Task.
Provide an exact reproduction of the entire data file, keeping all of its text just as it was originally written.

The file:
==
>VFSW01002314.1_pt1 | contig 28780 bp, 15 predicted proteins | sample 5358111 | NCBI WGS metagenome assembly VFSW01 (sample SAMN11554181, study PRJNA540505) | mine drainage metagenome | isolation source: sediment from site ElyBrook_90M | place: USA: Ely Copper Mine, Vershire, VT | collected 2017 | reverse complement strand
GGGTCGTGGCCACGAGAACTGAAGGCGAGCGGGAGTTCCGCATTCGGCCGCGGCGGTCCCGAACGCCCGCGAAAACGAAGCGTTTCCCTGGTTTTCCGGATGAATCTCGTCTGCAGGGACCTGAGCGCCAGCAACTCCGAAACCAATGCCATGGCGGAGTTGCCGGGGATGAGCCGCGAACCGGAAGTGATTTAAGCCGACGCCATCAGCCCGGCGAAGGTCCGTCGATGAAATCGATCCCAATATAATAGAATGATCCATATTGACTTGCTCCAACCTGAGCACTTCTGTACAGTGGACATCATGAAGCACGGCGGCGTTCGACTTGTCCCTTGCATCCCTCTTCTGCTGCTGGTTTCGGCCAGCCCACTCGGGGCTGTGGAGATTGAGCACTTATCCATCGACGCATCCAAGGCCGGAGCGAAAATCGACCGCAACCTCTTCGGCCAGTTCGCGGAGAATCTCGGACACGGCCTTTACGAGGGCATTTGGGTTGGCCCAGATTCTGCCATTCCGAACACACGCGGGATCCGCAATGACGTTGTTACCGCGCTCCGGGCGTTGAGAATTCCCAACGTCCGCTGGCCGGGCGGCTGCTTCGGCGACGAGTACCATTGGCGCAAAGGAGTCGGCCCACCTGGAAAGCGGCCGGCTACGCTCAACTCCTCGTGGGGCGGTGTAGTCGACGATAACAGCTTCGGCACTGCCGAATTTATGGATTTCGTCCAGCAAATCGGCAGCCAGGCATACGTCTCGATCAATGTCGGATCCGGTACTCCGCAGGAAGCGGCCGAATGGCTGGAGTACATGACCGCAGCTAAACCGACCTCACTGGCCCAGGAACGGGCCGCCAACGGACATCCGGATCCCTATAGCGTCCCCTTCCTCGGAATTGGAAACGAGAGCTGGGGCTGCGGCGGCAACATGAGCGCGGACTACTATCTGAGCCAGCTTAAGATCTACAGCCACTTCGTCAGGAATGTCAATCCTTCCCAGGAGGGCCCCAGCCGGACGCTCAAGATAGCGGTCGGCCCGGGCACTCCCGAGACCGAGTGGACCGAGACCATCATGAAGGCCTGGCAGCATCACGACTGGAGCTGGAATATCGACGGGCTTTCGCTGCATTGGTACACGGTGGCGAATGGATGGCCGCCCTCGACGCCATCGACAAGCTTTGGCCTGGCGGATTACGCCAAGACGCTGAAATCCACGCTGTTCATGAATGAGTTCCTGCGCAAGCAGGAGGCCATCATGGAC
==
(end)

>VFSW01002314.1_pt1 | contig 28780 bp, 15 predicted proteins | sample 5358111 | NCBI WGS metagenome assembly VFSW01 (sample SAMN11554181, study PRJNA540505) | mine drainage metagenome | isolation source: sediment from site ElyBrook_90M | place: USA: Ely Copper Mine, Vershire, VT | collected 2017 | reverse complement strand
GGGTCGTGGCCACGAGAACTGAAGGCGAGCGGGAGTTCCGCATTCGGCCGCGGCGGTCCCGAACGCCCGCGAAAACGAAGCGTTTCCCTGGTTTTCCGGATGAATCTCGTCTGCAGGGACCTGAGCGCCAGCAACTCCGAAACCAATGCCATGGCGGAGTTGCCGGGGATGAGCCGCGAACCGGAAGTGATTTAAGCCGACGCCATCAGCCCGGCGAAGGTCCGTCGATGAAATCGATCCCAATATAATAGAATGATCCATATTGACTTGCTCCAACCTGAGCACTTCTGTACAGTGGACATCATGAAGCACGGCGGCGTTCGACTTGTCCCTTGCATCCCTCTTCTGCTGCTGGTTTCGGCCAGCCCACTCGGGGCTGTGGAGATTGAGCACTTATCCATCGACGCATCCAAGGCCGGAGCGAAAATCGACCGCAACCTCTTCGGCCAGTTCGCGGAGAATCTCGGACACGGCCTTTACGAGGGCATTTGGGTTGGCCCAGATTCTGCCATTCCGAACACACGCGGGATCCGCAATGACGTTGTTACCGCGCTCCGGGCGTTGAGAATTCCCAACGTCCGCTGGCCGGGCGGCTGCTTCGGCGACGAGTACCATTGGCGCAAAGGAGTCGGCCCACCTGGAAAGCGGCCGGCTACGCTCAACTCCTCGTGGGGCGGTGTAGTCGACGATAACAGCTTCGGCACTGCCGAATTTATGGATTTCGTCCAGCAAATCGGCAGCCAGGCATACGTCTCGATCAATGTCGGATCCGGTACTCCGCAGGAAGCGGCCGAATGGCTGGAGTACATGACCGCAGCTAAACCGACCTCACTGGCCCAGGAACGGGCCGCCAACGGACATCCGGATCCCTATAGCGTCCCCTTCCTCGGAATTGGAAACGAGAGCTGGGGCTGCGGCGGCAACATGAGCGCGGACTACTATCTGAGCCAGCTTAAGATCTACAGCCACTTCGTCAGGAATGTCAATCCTTCCCAGGAGGGCCCCAGCCGGACGCTCAAGATAGCGGTCGGCCCGGGCACTCCCGAGACCGAGTGGACCGAGACCATCATGAAGGCCTGGCAGCATCACGACTGGAGCTGGAATATCGACGGGCTTTCGCTGCATTGGTACACGGTGGCGAATGGATGGCCGCCCTCGACGCCATCGACAAGCTTTGGCCTGGCGGATTACGCCAAGACGCTGAAATCCACGCTGTTCATGAATGAGTTCCTGCGCAAGCAGGAGGCCATCATGGAC